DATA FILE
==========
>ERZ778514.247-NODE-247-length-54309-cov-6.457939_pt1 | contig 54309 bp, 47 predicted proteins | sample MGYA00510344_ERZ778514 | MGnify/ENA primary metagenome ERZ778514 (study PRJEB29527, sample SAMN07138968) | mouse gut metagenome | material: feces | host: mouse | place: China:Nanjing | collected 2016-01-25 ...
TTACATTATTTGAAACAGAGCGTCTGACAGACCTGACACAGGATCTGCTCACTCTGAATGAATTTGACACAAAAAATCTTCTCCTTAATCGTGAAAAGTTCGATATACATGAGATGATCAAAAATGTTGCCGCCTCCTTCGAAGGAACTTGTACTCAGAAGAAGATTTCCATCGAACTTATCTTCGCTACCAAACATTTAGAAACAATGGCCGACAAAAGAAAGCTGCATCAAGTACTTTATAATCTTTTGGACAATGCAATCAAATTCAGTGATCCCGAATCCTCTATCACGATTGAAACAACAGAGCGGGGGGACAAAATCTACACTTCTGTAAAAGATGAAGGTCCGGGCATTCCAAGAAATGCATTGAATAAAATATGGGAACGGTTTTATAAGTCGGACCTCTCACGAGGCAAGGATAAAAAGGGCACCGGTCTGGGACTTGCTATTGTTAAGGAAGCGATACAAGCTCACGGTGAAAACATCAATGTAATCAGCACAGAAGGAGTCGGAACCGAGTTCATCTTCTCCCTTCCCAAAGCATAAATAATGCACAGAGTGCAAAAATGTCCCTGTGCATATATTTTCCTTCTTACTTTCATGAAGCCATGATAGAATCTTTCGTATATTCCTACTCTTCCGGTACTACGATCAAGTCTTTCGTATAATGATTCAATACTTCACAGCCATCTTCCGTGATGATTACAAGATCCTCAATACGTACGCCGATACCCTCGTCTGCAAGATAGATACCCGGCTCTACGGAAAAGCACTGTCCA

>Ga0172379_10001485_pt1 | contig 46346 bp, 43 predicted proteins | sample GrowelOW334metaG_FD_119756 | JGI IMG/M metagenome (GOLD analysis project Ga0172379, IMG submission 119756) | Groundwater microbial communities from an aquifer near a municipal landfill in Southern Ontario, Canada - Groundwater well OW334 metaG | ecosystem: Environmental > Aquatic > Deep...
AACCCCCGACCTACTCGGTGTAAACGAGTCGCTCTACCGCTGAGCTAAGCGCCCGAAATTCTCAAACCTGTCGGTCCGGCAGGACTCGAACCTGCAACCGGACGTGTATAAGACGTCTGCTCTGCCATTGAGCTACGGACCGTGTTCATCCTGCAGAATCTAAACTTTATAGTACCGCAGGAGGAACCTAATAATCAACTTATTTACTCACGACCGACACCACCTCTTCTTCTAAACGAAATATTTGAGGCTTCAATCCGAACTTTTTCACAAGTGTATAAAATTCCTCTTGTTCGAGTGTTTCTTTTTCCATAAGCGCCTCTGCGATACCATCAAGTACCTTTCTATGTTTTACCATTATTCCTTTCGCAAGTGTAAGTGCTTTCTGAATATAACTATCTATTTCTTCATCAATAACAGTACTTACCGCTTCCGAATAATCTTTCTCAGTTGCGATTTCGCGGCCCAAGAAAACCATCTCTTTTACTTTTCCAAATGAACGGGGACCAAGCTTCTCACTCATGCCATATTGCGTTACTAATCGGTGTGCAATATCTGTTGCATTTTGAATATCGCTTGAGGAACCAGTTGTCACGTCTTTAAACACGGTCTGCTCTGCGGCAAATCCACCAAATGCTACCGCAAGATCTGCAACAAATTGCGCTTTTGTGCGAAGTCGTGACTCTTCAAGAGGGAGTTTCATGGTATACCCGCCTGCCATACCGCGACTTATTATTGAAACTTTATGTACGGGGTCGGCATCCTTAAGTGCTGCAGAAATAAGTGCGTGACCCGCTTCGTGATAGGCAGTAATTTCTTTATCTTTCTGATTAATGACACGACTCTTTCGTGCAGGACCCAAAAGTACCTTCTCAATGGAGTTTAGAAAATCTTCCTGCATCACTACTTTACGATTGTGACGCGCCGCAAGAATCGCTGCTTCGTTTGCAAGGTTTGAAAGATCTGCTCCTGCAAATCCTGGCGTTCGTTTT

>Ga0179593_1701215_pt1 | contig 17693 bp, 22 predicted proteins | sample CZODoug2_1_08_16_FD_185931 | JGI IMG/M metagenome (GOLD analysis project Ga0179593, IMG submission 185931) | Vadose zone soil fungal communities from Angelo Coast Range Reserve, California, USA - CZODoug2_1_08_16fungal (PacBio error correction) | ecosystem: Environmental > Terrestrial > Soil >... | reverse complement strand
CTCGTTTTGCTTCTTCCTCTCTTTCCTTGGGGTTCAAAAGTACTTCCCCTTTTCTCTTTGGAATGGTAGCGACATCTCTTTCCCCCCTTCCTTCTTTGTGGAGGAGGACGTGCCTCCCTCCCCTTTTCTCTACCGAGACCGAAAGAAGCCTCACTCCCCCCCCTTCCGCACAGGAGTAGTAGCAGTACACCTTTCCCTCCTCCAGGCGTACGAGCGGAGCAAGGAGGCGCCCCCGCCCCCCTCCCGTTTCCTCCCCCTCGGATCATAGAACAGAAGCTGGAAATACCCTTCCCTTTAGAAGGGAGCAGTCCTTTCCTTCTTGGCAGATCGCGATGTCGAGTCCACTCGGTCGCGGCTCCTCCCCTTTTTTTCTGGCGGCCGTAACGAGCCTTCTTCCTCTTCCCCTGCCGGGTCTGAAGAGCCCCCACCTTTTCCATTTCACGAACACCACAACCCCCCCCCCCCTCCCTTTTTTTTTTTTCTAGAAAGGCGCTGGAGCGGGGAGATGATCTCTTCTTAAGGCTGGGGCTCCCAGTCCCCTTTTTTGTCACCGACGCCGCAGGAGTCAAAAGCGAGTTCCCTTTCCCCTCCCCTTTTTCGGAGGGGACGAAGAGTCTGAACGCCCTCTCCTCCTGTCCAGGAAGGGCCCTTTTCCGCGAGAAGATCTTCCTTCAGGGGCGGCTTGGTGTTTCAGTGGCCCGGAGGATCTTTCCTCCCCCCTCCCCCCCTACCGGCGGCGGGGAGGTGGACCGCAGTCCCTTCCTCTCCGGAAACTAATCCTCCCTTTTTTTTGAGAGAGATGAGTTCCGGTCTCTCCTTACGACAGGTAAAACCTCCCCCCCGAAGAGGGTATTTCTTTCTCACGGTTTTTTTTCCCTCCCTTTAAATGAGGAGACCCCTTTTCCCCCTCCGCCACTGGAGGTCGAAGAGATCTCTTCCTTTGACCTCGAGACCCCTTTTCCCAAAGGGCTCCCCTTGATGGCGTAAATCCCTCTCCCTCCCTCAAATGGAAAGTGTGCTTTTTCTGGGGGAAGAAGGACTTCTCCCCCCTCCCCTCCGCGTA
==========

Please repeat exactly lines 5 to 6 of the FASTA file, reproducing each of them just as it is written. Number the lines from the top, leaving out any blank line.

>Ga0179593_1701215_pt1 | contig 17693 bp, 22 predicted proteins | sample CZODoug2_1_08_16_FD_185931 | JGI IMG/M metagenome (GOLD analysis project Ga0179593, IMG submission 185931) | Vadose zone soil fungal communities from Angelo Coast Range Reserve, California, USA - CZODoug2_1_08_16fungal (PacBio error correction) | ecosystem: Environmental > Terrestrial > Soil >... | reverse complement strand
CTCGTTTTGCTTCTTCCTCTCTTTCCTTGGGGTTCAAAAGTACTTCCCCTTTTCTCTTTGGAATGGTAGCGACATCTCTTTCCCCCCTTCCTTCTTTGTGGAGGAGGACGTGCCTCCCTCCCCTTTTCTCTACCGAGACCGAAAGAAGCCTCACTCCCCCCCCTTCCGCACAGGAGTAGTAGCAGTACACCTTTCCCTCCTCCAGGCGTACGAGCGGAGCAAGGAGGCGCCCCCGCCCCCCTCCCGTTTCCTCCCCCTCGGATCATAGAACAGAAGCTGGAAATACCCTTCCCTTTAGAAGGGAGCAGTCCTTTCCTTCTTGGCAGATCGCGATGTCGAGTCCACTCGGTCGCGGCTCCTCCCCTTTTTTTCTGGCGGCCGTAACGAGCCTTCTTCCTCTTCCCCTGCCGGGTCTGAAGAGCCCCCACCTTTTCCATTTCACGAACACCACAACCCCCCCCCCCCTCCCTTTTTTTTTTTTCTAGAAAGGCGCTGGAGCGGGGAGATGATCTCTTCTTAAGGCTGGGGCTCCCAGTCCCCTTTTTTGTCACCGACGCCGCAGGAGTCAAAAGCGAGTTCCCTTTCCCCTCCCCTTTTTCGGAGGGGACGAAGAGTCTGAACGCCCTCTCCTCCTGTCCAGGAAGGGCCCTTTTCCGCGAGAAGATCTTCCTTCAGGGGCGGCTTGGTGTTTCAGTGGCCCGGAGGATCTTTCCTCCCCCCTCCCCCCCTACCGGCGGCGGGGAGGTGGACCGCAGTCCCTTCCTCTCCGGAAACTAATCCTCCCTTTTTTTTGAGAGAGATGAGTTCCGGTCTCTCCTTACGACAGGTAAAACCTCCCCCCCGAAGAGGGTATTTCTTTCTCACGGTTTTTTTTCCCTCCCTTTAAATGAGGAGACCCCTTTTCCCCCTCCGCCACTGGAGGTCGAAGAGATCTCTTCCTTTGACCTCGAGACCCCTTTTCCCAAAGGGCTCCCCTTGATGGCGTAAATCCCTCTCCCTCCCTCAAATGGAAAGTGTGCTTTTTCTGGGGGAAGAAGGACTTCTCCCCCCTCCCCTCCGCGTA